Highlights from the 2014 LA Auto Show

Ben Coxworth

The DJI Inspire 1, with its landing gear and prop arms raised for flight

Although DJI Innovations is best-known for its line of "prosumer" Phantom quadcopters, it also makes a professional-use multicopter called the Spreading Wings. Among other things, that model features landing gear that folds up while the aircraft is in flight, so it won't get in the shot of the user's undercarriage-mounted video camera. Now, DJI has announced its new Inspire 1 quadcopter, which combines aspects of both the Phantom and the Spreading Wings.  Read More

An x-ray displaying BoneFinder-enhanced hip bones Despite what cartoons may have us believe, x-rays don't always show bones as being sharply defined from the surrounding tissue. It's often difficult to tell where the one ends and the other begins, requiring clinicians to go through the images and manually draw in the outlines of bones. Now, however, free software known as BoneFinder is able to do so automatically.  Read More

The line array being tested at the University of Southampton's Institute of Sound and Vibr... It's a classic situation ... a family is watching TV, but in order for the grandparents to be able to hear it, the volume is turned up too loud for everyone else's liking. A PhD student from the University of Southampton, however, might have a solution. Marcos Simón has developed a speaker system that projects high-volume audio to just one spot in the room.  Read More

Pyle's PVTTBT8 turntable, open for business While many people consider record players to be "delightfully retro," those same folks might not have much use for something that plays nothing but vinyl. Pyle Audio has set out to address that, with its decidedly un-retro-named PVTTBT8 turntable. It looks like something you'd bring to a 1950s sock-hop, but it plays both records and digital music files.  Read More

A flower petal treated with WetForce-enabled sunscreen, before and after exposure to water...

Most people generally think of water and sweat as being things that hinder the effectiveness of sunscreen – even in cases where it's billed as being waterproof. According to Shiseido, however, its newly-developed WetForce technology not only keeps water from compromising sunscreen, but actually uses it to help block UV rays.  Read More

The prototype implant, with its near-infrared LED

Wouldn't it be great if there were implants that detected the brainwaves associated with conditions such as chronic headaches or epilepsy, and then responded by triggering genes in the patient's body to produce a protein that treated the condition? Well, scientists at the ETH Zurich research institute are on their way to making it happen. They've developed an implant that causes genetically-modified cells to express a specific protein, and the device is indeed activated by brain waves.  Read More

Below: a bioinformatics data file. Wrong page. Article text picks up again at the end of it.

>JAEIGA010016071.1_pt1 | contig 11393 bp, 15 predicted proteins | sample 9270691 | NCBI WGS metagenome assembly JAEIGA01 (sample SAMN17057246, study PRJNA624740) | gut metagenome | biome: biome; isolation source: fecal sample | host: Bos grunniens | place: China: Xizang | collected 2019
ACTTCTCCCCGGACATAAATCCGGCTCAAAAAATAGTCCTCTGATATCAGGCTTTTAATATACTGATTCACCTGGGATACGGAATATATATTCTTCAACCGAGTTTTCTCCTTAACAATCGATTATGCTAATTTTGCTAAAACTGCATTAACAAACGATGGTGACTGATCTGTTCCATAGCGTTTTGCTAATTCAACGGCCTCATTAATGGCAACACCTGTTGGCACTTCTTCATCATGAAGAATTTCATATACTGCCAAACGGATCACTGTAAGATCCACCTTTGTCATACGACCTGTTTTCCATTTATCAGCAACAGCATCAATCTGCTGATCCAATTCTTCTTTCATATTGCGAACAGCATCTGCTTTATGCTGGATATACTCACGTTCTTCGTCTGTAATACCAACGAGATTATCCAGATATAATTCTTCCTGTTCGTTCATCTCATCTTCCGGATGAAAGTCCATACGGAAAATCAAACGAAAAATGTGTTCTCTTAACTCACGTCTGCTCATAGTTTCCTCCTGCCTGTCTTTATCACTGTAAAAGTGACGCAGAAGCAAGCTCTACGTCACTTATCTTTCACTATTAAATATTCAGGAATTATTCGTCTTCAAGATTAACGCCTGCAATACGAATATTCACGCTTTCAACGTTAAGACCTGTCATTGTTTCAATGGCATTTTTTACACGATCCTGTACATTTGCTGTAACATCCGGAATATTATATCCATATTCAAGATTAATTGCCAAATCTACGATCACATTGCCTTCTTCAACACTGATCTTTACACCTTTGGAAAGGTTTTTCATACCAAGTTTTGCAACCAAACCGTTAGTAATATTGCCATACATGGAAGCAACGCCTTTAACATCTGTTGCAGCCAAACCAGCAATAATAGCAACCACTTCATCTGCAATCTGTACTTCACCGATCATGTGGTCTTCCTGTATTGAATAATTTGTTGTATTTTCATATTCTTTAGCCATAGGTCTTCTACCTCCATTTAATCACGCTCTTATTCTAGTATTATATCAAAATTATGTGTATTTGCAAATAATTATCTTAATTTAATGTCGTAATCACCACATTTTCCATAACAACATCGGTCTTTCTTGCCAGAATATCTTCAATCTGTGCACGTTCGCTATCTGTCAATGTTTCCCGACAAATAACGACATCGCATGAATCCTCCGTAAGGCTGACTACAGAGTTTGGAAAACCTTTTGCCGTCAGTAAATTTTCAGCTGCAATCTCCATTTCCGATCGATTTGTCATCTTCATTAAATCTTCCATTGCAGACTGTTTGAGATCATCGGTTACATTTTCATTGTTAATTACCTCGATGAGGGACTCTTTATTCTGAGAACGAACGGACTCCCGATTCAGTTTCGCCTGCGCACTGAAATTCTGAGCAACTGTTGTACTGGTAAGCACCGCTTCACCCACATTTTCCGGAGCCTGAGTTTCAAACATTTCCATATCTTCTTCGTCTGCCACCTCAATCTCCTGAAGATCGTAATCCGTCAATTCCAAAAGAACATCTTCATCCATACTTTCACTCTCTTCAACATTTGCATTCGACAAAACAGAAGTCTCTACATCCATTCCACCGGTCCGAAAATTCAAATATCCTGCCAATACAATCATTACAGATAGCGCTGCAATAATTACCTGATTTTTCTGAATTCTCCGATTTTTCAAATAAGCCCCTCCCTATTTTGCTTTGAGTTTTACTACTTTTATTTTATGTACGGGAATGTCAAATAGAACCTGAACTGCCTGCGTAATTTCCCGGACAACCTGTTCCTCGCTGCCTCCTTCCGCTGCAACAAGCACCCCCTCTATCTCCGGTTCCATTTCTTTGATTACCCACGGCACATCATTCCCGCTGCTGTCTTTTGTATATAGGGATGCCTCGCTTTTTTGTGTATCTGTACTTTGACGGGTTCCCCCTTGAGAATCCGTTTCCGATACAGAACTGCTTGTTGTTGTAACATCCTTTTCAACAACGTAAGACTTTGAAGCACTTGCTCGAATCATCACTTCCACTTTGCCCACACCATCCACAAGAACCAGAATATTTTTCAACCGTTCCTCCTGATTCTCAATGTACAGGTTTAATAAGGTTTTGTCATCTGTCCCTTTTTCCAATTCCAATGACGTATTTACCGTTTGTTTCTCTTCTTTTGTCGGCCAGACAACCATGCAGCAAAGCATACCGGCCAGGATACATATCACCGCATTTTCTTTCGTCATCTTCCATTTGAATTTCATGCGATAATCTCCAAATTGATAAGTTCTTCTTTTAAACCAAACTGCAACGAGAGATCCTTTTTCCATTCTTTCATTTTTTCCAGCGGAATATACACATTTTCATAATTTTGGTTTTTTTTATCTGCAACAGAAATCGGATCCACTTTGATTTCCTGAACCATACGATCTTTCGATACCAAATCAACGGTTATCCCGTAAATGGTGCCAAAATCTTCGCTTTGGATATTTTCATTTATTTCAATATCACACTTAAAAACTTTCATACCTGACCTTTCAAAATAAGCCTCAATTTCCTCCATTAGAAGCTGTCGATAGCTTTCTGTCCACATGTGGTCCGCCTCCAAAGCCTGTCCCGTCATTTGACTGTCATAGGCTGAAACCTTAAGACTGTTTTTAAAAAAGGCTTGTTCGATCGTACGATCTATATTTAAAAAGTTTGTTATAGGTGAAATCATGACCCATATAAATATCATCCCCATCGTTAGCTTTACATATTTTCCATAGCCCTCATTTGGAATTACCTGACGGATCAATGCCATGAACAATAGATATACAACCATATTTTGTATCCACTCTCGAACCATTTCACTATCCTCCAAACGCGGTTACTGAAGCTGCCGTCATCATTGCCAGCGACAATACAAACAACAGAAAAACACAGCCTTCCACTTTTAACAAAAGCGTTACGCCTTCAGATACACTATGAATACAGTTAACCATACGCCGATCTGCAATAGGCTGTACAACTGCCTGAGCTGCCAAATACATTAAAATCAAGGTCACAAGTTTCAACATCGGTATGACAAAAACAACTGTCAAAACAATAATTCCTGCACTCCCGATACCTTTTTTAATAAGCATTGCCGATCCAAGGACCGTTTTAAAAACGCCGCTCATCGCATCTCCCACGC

A top view of the nanopores, each of which is a separate battery in its own right

As electronic devices continue to get smaller, one question becomes increasingly pertinent – how will we power them? Well, smaller batteries would seem to be the most obvious answer. With that in mind, researchers at the University of Maryland have succeeded in creating a tiny battery that incorporates even smaller structures, known as nanopores.  Read More

Circa Cycles' aluminum frames incorporate time- and labor-saving MABEL lugs

Like a lot of other American products, most US-brand bicycle frames are made overseas, in countries where manufacturing costs are lower. Portland, Oregon's Circa Cycles, however, wants to build its higher-end bikes stateside, yet still sell them at reasonable prices. It plans on doing so using a unique frame-construction process, known as MABEL.  Read More

Ling Zang with his prototype explosives sensor (Photo: Dan Hixon, University of Utah Colle...

Along with flame-retardant clothing, flexible supercapitors and a stronger alternative to carbon fiber, carbon nanotubes may soon have yet another application. Led by Prof. Ling Zang, a team of researchers at the University of Utah has integrated the tiny tubes of carbon atoms into a prototype explosives sensor. It can also detect illegal drugs and toxic chemicals such as nerve gas, reportedly doing so better than currently-used technologies.  Read More

Drive responds to the user's finger movements, but only if their hands are where they shou...

When it comes to safe driving tips, taking your hands off the steering wheel to make or receive calls doesn't rate way up there. Many people instead use hands-free voice prompt systems, although these can also be be distracting, as they require users to think of the correct prompts and then speak them very clearly. Drive offers an alternative – it's a device that's controlled using finger movements, and it won't work unless the user's hands are on the wheel.  Read More

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